We’ve long been fans of Alex Burch here at the Scene. In fact, contributor/former editor Steve Cavendish and I wrote about his wine tasting skills in separate pieces in 2018 and 2020 as the talented young beverage professional studied for his master sommelier exam. He achieved advanced somm status in 2019, besting an exam with a roughly 25 percent pass rate.
Burch's journey through the wine world started when he was a rookie server at Kayne Prime, where he discovered that he was more interested in what was in the glass than what was on the plate. Burch took positions managing the wine lists and contributing to the beverage programs at Strategic Hospitality properties Bastion and Henrietta Red, and spent the early part of the pandemic conducting online wine tastings and classes from home.
Now he’s ready to strike out on his own with his first restaurant project, which he has cheekily named Bad Idea. With a spring 2023 opening planned, Burch has been working on this particular idea since leaving Bastion late last year after five years there. “I decided to make a leap of faith,” he explains in a phone interview. “It’s a different tack we’re going at. We’re really leaning into a community thing.”
By that, he means that he hopes his new space — which is in the restored church sanctuary at 1021 Russell St., across from Boombozz Craft Pizza and Taphouse — will serve as a gathering spot for the neighborhood, and he’s depending on the community for support for his fledgling wine restaurant. To that end, he has established a crowdsourcing option with which he hopes to raise money alongside capital from key lead investors who have already pledged hundreds of thousands of dollars to the project.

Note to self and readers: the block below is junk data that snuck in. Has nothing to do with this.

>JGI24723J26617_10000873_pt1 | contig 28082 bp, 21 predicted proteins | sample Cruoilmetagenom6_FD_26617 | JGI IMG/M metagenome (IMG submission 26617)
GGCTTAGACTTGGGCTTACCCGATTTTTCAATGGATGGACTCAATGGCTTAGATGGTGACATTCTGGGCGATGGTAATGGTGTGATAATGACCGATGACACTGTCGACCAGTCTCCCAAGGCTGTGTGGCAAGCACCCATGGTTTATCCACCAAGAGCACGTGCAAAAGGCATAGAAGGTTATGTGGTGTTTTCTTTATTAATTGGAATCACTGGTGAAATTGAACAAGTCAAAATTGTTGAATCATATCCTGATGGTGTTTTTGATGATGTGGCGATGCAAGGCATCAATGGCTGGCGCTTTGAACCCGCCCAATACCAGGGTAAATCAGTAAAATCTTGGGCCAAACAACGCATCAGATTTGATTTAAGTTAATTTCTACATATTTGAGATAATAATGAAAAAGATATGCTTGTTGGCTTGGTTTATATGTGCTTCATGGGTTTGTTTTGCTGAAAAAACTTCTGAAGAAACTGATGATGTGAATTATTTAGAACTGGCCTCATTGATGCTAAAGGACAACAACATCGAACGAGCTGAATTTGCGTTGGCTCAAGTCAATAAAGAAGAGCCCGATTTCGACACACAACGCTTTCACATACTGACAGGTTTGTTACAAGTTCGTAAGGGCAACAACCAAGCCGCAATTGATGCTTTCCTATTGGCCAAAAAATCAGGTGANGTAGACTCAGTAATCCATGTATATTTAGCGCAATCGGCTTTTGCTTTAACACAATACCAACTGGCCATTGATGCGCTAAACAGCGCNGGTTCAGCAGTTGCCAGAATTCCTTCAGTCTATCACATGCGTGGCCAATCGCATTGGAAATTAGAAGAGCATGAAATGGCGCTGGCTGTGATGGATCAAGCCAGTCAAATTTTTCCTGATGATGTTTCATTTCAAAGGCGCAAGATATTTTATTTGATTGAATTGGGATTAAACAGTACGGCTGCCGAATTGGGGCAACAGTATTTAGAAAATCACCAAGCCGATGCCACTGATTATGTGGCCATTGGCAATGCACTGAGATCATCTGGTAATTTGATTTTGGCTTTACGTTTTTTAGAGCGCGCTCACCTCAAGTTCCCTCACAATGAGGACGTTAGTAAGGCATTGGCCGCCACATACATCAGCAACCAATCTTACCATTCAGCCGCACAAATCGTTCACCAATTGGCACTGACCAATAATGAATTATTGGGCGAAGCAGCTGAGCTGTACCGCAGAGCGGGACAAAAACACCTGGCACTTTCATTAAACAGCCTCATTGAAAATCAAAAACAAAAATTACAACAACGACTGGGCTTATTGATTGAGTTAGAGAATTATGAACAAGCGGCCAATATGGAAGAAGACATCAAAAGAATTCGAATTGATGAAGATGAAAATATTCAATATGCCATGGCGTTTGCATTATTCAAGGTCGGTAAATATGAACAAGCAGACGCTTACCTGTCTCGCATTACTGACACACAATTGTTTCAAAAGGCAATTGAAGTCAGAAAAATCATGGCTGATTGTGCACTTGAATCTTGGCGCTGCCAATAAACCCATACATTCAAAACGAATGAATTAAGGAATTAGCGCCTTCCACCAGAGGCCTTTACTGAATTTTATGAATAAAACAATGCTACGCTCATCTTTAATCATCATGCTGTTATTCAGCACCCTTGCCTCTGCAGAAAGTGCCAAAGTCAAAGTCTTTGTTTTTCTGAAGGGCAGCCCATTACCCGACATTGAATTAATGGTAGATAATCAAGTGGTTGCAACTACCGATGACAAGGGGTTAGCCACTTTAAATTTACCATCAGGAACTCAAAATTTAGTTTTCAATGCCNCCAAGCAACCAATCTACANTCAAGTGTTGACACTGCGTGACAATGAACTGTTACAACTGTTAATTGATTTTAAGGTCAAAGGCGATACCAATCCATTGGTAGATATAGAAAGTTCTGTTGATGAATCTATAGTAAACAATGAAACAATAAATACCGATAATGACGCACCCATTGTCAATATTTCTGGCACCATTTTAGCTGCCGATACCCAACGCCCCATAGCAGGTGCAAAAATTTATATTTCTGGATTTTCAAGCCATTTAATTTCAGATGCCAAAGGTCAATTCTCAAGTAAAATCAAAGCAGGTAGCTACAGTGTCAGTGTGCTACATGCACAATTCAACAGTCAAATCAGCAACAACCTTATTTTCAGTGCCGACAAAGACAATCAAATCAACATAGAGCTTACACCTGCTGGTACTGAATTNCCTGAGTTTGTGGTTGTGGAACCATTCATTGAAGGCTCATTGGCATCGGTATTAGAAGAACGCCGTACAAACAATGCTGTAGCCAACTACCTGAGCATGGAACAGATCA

(Hopefully it goes without saying that you should not take investment advice from a food writer who thought putting money into Greek bonds in the 2010s was a good idea — you’re on your own if you decide to pitch in toward this particular “Bad Idea.")
Whether you choose to join the funding effort or just support Bad Idea with your eating and drinking money, it certainly is an exciting proposition to imagine Burch at the helm of a lively wine bar.
“We’re planning for it to be more of a wine-focused restaurant/wine bar with a fun menu,” Burch promises. “We’re aiming at approachable price points with a robust wine list. Most of all, we want it to be a comfortable place to hang out. We’ll offer more traditional service in the evening, but later at night we want it to be a place with counter service where you can just drag up a chair to hang with friends. We’ll have good, but playful food!”
Bad Idea will share the Russell Street building with a mix of retail and office space, with a small parking lot and more of an emphasis on ample street parking. Keeping with the neighborhood emphasis, Burch is working with local graphic and interior designers to help craft the vibe of the restaurant while he works on the food and wine concepts. “It’s fun to do something very homegrown,” Burch says.
You know that the wine list is the centerpiece of any Burch project, and he will encourage exploration at Bad Idea with three separate lists he describes this way:
Fly Blind – house-selected wine flights that encourage guests to explore new flavors and taste some of the wine world’s hidden gems
The Short List – a condensed list that covers a wide range of styles and price points, and includes wine by the glass
The Long List – an extensive bottle list loaded with anecdotes that dive deep into various regions, producers, and winemaking methods
Burch also plans to encourage discovery through frequent wine education classes taught by himself and his staff, tasting dinners with food and wine focused around specific global regions, and pop-up dinners featuring guest chefs. There will also be a space for private dining at Bad Idea that patrons can rent for events and special dinners.
If you’ve ever benefited from Burch’s advice when picking pairings for your meal, you know he's a thoughtful sommelier with an encyclopedic knowledge of global wines. Not only has he improved the wine lists at every restaurant where he's worked, but he has upped the game among other restaurants and local alcohol distributors by introducing fascinating new wines to the market.
Putting him in charge of his own restaurant certainly seems like a good idea to me! [But again, invest at your own risk.]